It ain't easy being indian
Friday, February 11 2011
Written by Ricey Wild,
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Like many Indians and Americans I have been unemployed for way longer than I thought I would be. It really sucks and I am seriously questioning the local employers' sanity. Who doesn't want a brilliant, saucy Diva working for their Tribe? I mean really! I'm gold! I've always been paid far less than males are for the same job and yet I am also expected to serve as a mental health/sympathetic listener/gopher and driver as well.
Yanno what? I don't give a fat rat's hindquarters about your dead father who was a drunken jerk. Mine was too and yet I don't have the compulsion to repeatedly share my sad stories to captive audiences. I showed up to work and perform my job description as expected.
In one of my past jobs I was forced to listen to utterly absurd, schitzo-paranoid fantasies (someone changed her furniture around while she was in the shower and did laundry, too). Wow. Imagine yourself having to share part of your day, never mind an enclosed office, with a person like that. Imagine it and then ask yourself WWRD (What Would Ricey Do?). Quit, like I did. I was very relieved that there were only plastic knives, staple removers and fresh copy paper around that had sharp edges. Arrrgh! Don't get me started! Oops! I already got started.
Sooooo......... I have a few lamentable personal issues of my own (NEWSFLASH!!!) but none of them stress other people out. What I offer in my column is still the same as when I began it over 13 years ago; for more people to become aware of a voice and opinion (mine and like mine) they don't hear much from in mainstream media. I know I'm fortunate to do this and to have made a connection with yooz. Kiss! Kiss!
Back to the issue at hand. I like to keep "sharing" my personal life in my professional life to a minimum. I have long been aware of the American culture's weakness of over-sharing their 'owie's', personal conundrums and calamities when I was back in college. In the most scientific, sterile of labs on campus there was always a few weepy stories from unkempt, navel-gazing students and sometimes even professors about their last relationship breakup, their distant mother and their inability to talk about it to the relevant aforementioned parties'. Gawwwww! One idiot used to whine that "part of me wants to do this...and the other part of me wants to do that". I know! I KNOW PEOPLE, I KNOW!
My time and precious tuition money went to that? Listen up: there are very wonderful people with big hearts who went to college specifically to help those in need and they do a very good job at it; yooz are all under-appreciated but not by me. Listening and caring is WHAT THESE AMAZING COUNSELORS DO! For those of you who may have recognized some over-sharing symptoms in themselves I strongly encourage yooz to seek an empathic ear. Help is out there; no stigma attached, medication optional.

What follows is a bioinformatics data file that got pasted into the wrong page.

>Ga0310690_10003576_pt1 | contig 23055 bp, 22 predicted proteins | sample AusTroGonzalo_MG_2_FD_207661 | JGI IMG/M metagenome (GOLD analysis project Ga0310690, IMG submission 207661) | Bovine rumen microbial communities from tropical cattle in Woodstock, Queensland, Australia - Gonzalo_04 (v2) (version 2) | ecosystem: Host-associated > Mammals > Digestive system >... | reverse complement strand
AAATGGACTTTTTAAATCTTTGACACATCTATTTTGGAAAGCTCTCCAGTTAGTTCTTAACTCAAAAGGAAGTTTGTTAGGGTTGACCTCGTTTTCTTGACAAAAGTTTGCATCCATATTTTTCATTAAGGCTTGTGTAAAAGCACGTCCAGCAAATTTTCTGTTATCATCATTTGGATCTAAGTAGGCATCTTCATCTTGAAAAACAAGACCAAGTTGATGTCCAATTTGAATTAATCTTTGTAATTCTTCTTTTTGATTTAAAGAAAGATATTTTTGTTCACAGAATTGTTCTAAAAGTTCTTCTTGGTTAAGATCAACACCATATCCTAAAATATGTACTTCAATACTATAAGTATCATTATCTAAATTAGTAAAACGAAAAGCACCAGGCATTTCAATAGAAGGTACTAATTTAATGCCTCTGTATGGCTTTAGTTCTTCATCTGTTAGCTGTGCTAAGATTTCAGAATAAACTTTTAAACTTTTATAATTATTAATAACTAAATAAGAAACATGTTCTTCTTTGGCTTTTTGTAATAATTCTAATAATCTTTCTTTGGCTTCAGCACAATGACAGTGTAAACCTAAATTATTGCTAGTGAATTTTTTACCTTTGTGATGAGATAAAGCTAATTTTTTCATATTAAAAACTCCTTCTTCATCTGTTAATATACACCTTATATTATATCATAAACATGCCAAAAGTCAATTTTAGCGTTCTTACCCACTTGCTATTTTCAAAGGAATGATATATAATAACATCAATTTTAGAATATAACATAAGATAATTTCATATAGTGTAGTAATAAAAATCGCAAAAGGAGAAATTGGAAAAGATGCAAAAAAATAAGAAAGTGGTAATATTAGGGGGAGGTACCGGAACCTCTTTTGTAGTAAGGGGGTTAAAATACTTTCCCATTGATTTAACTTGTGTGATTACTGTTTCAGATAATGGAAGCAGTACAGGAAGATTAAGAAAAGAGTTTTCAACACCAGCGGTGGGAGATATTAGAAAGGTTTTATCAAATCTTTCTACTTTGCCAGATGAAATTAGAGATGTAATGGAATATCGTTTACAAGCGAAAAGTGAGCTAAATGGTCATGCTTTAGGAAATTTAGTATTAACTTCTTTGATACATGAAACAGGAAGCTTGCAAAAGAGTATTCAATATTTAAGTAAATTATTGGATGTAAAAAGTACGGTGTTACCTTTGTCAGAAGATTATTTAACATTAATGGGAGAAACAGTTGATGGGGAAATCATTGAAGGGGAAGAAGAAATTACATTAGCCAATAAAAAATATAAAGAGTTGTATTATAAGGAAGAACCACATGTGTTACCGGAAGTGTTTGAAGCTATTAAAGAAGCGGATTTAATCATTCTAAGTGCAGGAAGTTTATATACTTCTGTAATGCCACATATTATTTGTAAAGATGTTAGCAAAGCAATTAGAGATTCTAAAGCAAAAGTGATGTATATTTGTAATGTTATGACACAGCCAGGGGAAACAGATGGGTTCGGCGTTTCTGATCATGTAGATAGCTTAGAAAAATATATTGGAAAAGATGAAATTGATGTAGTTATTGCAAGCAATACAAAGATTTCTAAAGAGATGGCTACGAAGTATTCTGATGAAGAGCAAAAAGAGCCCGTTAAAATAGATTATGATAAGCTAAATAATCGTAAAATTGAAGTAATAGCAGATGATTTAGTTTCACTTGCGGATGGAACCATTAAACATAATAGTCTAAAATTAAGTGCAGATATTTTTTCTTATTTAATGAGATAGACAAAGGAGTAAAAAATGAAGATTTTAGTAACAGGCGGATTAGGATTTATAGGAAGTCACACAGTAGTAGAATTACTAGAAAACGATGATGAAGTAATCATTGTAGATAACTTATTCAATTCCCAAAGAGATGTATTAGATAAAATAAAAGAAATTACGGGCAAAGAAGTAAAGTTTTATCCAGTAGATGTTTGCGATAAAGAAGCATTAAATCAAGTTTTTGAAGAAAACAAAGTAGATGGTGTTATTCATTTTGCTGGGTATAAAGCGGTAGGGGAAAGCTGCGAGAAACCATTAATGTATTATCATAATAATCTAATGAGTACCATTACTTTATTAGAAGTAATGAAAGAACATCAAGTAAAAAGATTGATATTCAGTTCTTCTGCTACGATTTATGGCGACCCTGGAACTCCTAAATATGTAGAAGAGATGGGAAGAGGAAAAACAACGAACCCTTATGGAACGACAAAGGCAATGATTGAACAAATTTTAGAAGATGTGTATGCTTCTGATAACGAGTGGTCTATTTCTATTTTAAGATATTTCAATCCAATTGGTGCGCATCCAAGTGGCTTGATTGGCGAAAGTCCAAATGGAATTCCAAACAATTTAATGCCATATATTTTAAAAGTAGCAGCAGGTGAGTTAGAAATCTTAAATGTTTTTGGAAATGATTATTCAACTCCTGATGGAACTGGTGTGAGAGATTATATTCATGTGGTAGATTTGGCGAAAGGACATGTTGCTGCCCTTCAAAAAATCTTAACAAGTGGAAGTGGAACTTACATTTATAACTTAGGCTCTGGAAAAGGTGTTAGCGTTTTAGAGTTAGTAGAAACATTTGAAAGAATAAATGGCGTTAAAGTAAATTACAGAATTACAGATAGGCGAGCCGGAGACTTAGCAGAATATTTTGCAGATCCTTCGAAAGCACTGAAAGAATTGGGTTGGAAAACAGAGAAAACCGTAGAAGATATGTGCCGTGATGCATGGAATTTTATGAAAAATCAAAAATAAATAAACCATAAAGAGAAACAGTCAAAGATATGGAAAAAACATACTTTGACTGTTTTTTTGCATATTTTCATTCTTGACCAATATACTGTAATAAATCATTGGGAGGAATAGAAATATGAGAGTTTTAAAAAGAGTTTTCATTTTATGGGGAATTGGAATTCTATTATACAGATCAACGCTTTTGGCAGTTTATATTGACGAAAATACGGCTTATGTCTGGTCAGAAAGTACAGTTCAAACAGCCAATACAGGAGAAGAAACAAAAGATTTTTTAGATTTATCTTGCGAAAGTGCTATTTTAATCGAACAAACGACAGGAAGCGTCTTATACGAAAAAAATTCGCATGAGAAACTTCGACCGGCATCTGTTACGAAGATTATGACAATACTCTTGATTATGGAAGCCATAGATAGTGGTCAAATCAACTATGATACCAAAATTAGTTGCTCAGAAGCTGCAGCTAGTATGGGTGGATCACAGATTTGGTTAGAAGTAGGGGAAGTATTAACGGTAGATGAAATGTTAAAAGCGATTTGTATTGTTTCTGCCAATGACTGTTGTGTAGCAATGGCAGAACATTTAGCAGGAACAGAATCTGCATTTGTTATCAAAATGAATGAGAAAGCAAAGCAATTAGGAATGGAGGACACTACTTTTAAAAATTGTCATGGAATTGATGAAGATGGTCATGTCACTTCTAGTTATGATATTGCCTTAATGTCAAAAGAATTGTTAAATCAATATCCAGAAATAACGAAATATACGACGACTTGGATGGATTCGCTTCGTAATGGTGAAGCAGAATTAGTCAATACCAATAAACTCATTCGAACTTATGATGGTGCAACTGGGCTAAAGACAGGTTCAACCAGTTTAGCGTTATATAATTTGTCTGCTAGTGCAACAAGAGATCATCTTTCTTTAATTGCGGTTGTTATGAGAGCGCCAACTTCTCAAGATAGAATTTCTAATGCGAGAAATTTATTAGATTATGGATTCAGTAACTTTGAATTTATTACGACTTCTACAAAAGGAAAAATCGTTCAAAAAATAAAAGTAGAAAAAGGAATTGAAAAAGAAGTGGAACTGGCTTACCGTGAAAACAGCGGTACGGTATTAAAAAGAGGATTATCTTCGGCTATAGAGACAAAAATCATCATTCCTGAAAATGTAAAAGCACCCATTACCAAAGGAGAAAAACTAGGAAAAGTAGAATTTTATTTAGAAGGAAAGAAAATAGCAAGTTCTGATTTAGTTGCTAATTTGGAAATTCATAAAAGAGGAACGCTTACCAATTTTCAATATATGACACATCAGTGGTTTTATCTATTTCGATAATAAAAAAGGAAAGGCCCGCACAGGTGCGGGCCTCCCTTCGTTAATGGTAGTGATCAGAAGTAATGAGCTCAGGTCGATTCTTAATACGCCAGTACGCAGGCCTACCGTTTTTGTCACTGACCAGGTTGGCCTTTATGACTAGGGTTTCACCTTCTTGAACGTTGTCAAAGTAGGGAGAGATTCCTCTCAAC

During my futile quest for employment I applied at Rezberry's Day Labor Program. I ain't proud, heck nah! When I managed the Rez museum I had to clean the whole place and the toilets. Did I crab about it? You bet I did. Did anything I say make a difference? No, but I wasn't surprised, Tribal politics yanno?
What is pissing me off is that I can't even get a low-level office job I can do, have done and did very well in all functions and capacities since I was a kid. A 12-year old kid!
A couple years ago my Unk Koon asked me if I knew how to lean on a broom; this was during the time the new Rezberry Kasino was being constructed. I said sure, with the proper training and practice I will be able to handle even that. What's a broom now?
Yeah. Then there are unadvertised jobs here in Rezberry that go to tribal members who are literally useless. Their skill is limited to sitting on soft office chairs looking blank all the while thinking up lies for when they're hung-over again. They call in every other day with some sad excuse, "My baby has boogers! I have to stay home and suck them all out!" I juss betcha some of ya'll Indians out there know what I'm talking about; for sure it's not limited to this one Rezberry.
It ain't easy being Indian...especially when you actually want to work, which is an obvious anomaly Up in Heah! Up in Heah! Yikes! Dunno where that came from.....

Users' Comments (2)
Posted by Maunka Morgan, on 15-02-2011 10:48,
1. Change Your Paradigm
Hilariously fluid descriptions. We have all experienced what you are going through right now. I suggest thinking about your situation using a different paradigm. For example, if nobody is hiring you for a job, then create your own job, which will lead to the creation of others. We can't continue to think about the same problem using the same paradigm and expect new results. So, just change your thinking. Oh yea, and "may the force be with you, always!"
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Posted by Lee, on 14-02-2011 23:34,
2. You are not alone
I agree and can relate to your dilemma. You must know that across the nation, jobs are not easy for "anyone" these days, but yes, Indian people are at the bottom of the applications pile when it comes to hiring. I work in a small town, but actively seek a new job that is just not there. I have education, skills, experience and am a veteran, but nobody will hire me. Fortunately, I have a part-time gig that gets me by, but it is not a career or realistic prosperity. I do not value tribal jobs. They are unreliable and politically unstable jobs, unless you are part of what I call the "dinosaur" royalty click that never leave tribal payrolls and make it in the real world.
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